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Top Things To Do in El Calafate, Argentina

Spreading along the south shore of Lago Argentino, a giant glacial trough fed by meltwater from the Campo de Hielo Sur, fast-growing El Calafate is the poster child for Argentina’s tourism boom. The gateway to Parque Nacional Los Glaciares and its spectacular Glaciar Perito Moreno, it has its own point of interest in the Glaciarium, a new museum of and about the rivers of ice. Here are a few suggestions for things to do in El Calafate during your visit.

bright blue sky over the freshwater Argentino Lake in El Calafate Patagonia
Lago Argentino in El Calafate. Photo © IcyS/iStock.

Orientation

El Calafate (pop. 21,500) is 320 kilometers northwest of Río Gallegos and 32 kilometers west of northbound RP 40, which leads to the wilder El Chaltén sector of Parque Nacional Los Glaciares and an adventurous overland route to Chile. While only about 50 or 60 kilometers from Torres del Paine as the crow flies, the town is 215 kilometers from the Cerro Castillo border crossing and about 305 kilometers from Puerto Natales via Argentine highways RN 40, RP 5, and RP 11, plus a short distance on the Chilean side.

A former stage stop, El Calafate has an elongated city plan that has spread barely a few blocks north and south of its main east-west thoroughfare, the pompously named Avenida del Libertador General José de San Martín (for Argentina’s independence hero). Most services and points of interest are close to “Avenida Libertador” or “San Martín,” as the street is variously called, but explosive hotel growth has taken place to the east, on and near the former airfield.

Sights in El Calafate

West of town on the road to the Glaciar Perito Moreno, the Glaciarium (RP 11, Km 6, tel. 02902/49-7912, 9am-9pm daily, US$20 adults, US$8 ages 6-12) places the Patagonian ice sheets in natural and historical perspective, in state-of-the-art hilltop facilities. Within its walls (shaped to mimic the angular ice blocks on a glacier’s tongue), sophisticated exhibits focus on the formation of the southern Patagonian fields, their original coverage and present extent, and details on individual glaciers. There are also detailed accounts of discovery and research, with special emphasis on explorer and conservationist Francisco P. Moreno. In fact, there’s even a robot of an elderly Moreno at his desk, writing his memoirs with a spoken narration of his thoughts.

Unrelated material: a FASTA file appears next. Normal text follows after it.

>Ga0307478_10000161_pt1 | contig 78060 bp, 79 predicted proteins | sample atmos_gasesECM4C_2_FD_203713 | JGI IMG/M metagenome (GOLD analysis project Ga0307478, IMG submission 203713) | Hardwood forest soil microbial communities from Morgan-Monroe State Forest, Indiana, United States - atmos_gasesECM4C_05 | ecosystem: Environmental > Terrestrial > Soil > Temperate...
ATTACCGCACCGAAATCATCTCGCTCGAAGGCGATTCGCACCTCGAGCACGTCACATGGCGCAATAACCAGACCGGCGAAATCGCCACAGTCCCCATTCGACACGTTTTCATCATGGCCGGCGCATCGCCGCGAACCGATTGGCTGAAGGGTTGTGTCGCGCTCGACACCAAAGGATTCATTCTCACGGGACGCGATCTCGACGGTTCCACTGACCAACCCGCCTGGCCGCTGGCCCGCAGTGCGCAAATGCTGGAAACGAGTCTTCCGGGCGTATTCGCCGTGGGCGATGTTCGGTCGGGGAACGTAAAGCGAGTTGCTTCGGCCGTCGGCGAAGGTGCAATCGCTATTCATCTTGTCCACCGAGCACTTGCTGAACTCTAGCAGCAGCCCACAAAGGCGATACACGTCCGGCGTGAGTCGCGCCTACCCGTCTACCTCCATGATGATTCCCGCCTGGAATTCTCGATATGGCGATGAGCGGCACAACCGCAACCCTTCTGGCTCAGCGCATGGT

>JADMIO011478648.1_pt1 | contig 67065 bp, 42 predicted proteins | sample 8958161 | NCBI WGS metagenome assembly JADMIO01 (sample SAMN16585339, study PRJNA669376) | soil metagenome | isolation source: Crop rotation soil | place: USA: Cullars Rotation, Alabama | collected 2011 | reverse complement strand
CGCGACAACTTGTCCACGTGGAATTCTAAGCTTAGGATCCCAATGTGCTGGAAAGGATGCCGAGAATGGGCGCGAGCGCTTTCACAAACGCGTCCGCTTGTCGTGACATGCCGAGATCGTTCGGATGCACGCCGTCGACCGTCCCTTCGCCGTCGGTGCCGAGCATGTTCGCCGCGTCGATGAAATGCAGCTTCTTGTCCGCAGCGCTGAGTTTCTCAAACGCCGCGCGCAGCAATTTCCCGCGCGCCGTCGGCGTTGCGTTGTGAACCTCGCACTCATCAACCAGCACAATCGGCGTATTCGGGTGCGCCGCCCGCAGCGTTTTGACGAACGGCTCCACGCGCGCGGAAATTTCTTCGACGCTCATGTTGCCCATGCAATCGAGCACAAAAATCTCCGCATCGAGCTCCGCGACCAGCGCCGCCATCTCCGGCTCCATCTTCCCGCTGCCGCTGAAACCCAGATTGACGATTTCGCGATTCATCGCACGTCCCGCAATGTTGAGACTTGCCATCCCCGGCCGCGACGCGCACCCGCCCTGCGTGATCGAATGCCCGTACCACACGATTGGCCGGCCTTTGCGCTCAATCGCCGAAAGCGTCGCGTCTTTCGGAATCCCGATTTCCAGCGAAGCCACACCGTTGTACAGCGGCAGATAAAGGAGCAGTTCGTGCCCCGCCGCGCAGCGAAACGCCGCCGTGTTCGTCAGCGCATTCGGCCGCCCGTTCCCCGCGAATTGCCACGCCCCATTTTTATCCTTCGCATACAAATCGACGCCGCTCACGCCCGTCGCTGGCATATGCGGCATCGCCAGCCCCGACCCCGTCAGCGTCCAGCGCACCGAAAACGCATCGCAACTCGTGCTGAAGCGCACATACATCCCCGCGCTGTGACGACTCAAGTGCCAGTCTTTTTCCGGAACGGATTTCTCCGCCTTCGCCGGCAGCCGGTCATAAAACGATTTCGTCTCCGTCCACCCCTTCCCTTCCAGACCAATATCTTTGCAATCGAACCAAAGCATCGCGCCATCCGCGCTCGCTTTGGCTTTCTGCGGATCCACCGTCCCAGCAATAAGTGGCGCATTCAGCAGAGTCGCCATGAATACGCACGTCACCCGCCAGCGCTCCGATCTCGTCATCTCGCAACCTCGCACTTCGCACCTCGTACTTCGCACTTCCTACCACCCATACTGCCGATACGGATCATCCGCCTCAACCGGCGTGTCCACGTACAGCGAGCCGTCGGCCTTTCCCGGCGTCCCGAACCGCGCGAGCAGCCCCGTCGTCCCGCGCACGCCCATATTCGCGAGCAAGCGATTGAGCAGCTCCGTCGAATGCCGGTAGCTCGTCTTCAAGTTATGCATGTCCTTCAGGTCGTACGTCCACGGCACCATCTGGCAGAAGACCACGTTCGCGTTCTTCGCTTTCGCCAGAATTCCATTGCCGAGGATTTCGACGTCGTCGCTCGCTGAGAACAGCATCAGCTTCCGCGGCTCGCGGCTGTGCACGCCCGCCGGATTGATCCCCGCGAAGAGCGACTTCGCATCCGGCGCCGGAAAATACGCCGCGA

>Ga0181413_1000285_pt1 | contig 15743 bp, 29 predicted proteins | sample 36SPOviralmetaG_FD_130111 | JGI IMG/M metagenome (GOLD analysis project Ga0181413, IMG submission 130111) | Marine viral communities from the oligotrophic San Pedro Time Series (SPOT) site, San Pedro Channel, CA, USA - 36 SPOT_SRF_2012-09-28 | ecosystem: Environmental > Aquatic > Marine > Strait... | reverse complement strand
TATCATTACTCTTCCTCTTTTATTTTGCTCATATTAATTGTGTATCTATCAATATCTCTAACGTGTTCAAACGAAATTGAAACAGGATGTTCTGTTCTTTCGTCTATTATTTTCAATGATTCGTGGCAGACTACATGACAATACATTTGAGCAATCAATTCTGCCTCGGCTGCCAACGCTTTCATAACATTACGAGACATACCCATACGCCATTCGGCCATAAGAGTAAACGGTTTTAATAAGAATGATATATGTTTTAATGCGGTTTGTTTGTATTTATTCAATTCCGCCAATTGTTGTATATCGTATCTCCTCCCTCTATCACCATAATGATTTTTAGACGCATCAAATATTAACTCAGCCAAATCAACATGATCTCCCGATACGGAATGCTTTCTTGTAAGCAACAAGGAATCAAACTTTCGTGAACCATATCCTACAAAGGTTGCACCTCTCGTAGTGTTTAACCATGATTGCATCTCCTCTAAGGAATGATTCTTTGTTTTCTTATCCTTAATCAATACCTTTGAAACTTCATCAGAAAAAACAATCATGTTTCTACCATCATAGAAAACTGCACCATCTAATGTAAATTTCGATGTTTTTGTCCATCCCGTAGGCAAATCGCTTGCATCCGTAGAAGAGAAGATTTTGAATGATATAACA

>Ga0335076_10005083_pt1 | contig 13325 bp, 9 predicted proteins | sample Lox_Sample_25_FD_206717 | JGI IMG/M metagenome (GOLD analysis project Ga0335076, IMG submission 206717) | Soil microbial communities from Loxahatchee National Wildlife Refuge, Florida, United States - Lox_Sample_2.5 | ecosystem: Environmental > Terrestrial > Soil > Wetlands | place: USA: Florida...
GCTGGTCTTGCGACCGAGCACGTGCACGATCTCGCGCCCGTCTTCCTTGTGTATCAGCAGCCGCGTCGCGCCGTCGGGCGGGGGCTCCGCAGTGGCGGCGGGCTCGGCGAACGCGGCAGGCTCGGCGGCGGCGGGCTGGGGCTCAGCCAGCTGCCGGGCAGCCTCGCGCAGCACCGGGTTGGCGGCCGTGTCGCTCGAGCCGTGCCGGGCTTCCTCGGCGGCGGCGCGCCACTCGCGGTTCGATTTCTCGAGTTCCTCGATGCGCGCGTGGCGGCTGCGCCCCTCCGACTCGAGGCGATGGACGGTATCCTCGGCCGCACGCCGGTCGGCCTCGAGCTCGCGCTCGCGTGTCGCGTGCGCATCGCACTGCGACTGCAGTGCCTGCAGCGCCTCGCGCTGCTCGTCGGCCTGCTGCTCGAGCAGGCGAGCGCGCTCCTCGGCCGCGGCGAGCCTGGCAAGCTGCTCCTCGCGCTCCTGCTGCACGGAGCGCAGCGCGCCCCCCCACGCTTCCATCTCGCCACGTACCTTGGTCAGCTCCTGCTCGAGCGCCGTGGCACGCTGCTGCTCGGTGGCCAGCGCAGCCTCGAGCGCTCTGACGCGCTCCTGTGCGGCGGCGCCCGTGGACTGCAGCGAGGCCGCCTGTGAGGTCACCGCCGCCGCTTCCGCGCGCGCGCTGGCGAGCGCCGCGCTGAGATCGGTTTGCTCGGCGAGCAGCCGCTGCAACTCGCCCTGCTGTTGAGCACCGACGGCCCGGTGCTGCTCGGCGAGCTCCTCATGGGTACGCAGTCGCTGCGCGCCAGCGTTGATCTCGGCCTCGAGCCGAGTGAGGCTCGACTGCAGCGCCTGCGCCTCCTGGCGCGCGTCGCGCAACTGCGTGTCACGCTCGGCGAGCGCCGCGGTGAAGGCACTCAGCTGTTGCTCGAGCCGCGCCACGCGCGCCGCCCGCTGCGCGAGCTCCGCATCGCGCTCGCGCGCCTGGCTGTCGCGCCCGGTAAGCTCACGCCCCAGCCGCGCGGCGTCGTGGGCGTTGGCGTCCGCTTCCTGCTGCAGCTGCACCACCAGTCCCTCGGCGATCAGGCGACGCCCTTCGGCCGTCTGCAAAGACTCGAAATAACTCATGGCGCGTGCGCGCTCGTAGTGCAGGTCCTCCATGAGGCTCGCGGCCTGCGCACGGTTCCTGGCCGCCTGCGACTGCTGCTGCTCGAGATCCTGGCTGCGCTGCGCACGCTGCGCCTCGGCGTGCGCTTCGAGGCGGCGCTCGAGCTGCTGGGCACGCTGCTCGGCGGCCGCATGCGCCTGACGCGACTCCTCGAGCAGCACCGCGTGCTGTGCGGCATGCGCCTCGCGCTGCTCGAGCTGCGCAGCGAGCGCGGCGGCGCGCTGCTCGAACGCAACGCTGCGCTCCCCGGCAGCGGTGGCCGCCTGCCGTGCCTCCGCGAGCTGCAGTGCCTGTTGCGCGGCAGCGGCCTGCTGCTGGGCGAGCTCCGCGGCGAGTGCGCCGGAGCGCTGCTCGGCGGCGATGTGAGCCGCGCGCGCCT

Built with private funds, the museum promotes public consciousness of climate change and environmental deterioration. The consulting glaciologist is Pedro Skvarca, an early mountaineer in the region who found his life’s calling in the preservation of the massive rivers of ice and the summits that surround them. In addition to the regular exhibits, there is an art space and a 120-seat theater that offers a 3-D tour of the glaciers themselves, worthwhile for those who lack time to visit all of them. There’s also a café for snacks and sandwiches, as well as the Glaciobar Branca, a subterranean ice bar (US$12 more; US$6 under age 16). It’s a good distance from town, so it offers its own free shuttles hourly.

view of the outside architecture of the Glaciarium museum in El Calafate Argentina
El Calafate’s Glaciarium was built to mimic glacial ice blocks. Photo courtesy of the Glaciarium.

In town, the Centro de Interpretación Histórica (Almirante Brown and Bonarelli, tel. 02902/49-2799, 10am-8pm daily Sept.-Apr., 11am-5pm daily May-Aug., US$10 adults, US$6 over age 65, US$5 ages 6-12) offers a sophisticated timeline that puts southern Patagonia’s natural, cultural, and historical events in context. It has many photographs, good English translations, and a quality library. Admission includes remise (meterless taxi) transportation from downtown.

The Museo Regional El Calafate (Av. Libertador 575, tel. 02902/49-1924, 8am-2pm Mon.-Fri., free) has sparse exhibits on paleontology, natural history, geology, and ethnology. The pioneer families’ photographic histories show promise, but it still lacks an explanation of the 1920s labor unrest that led to several shooting deaths on the estancias.

At the north edge of town, Reserva Municipal Laguna Nimez is a freshwater body frequented by more than 100 bird species. Guides from the Universidad de la Patagonia now take visitors for interpretive walks (10am-8pm daily, US$6 pp) through the wetlands and along the lakeshore. Information is available at the municipal tourist office (Coronel Rosales s/n, tel. 02902/49-1090, 8am-8pm daily).

One sight that locals know but few foreigners recognize is the Casa Kirchner (Los Gauchos and Namuncurá), home of the late president Néstor Kirchner and his wife, former president Cristina Fernández de Kirchner.

Maps - Patagonia 4e - El Calafate, Argentina
El Calafate, Argentina

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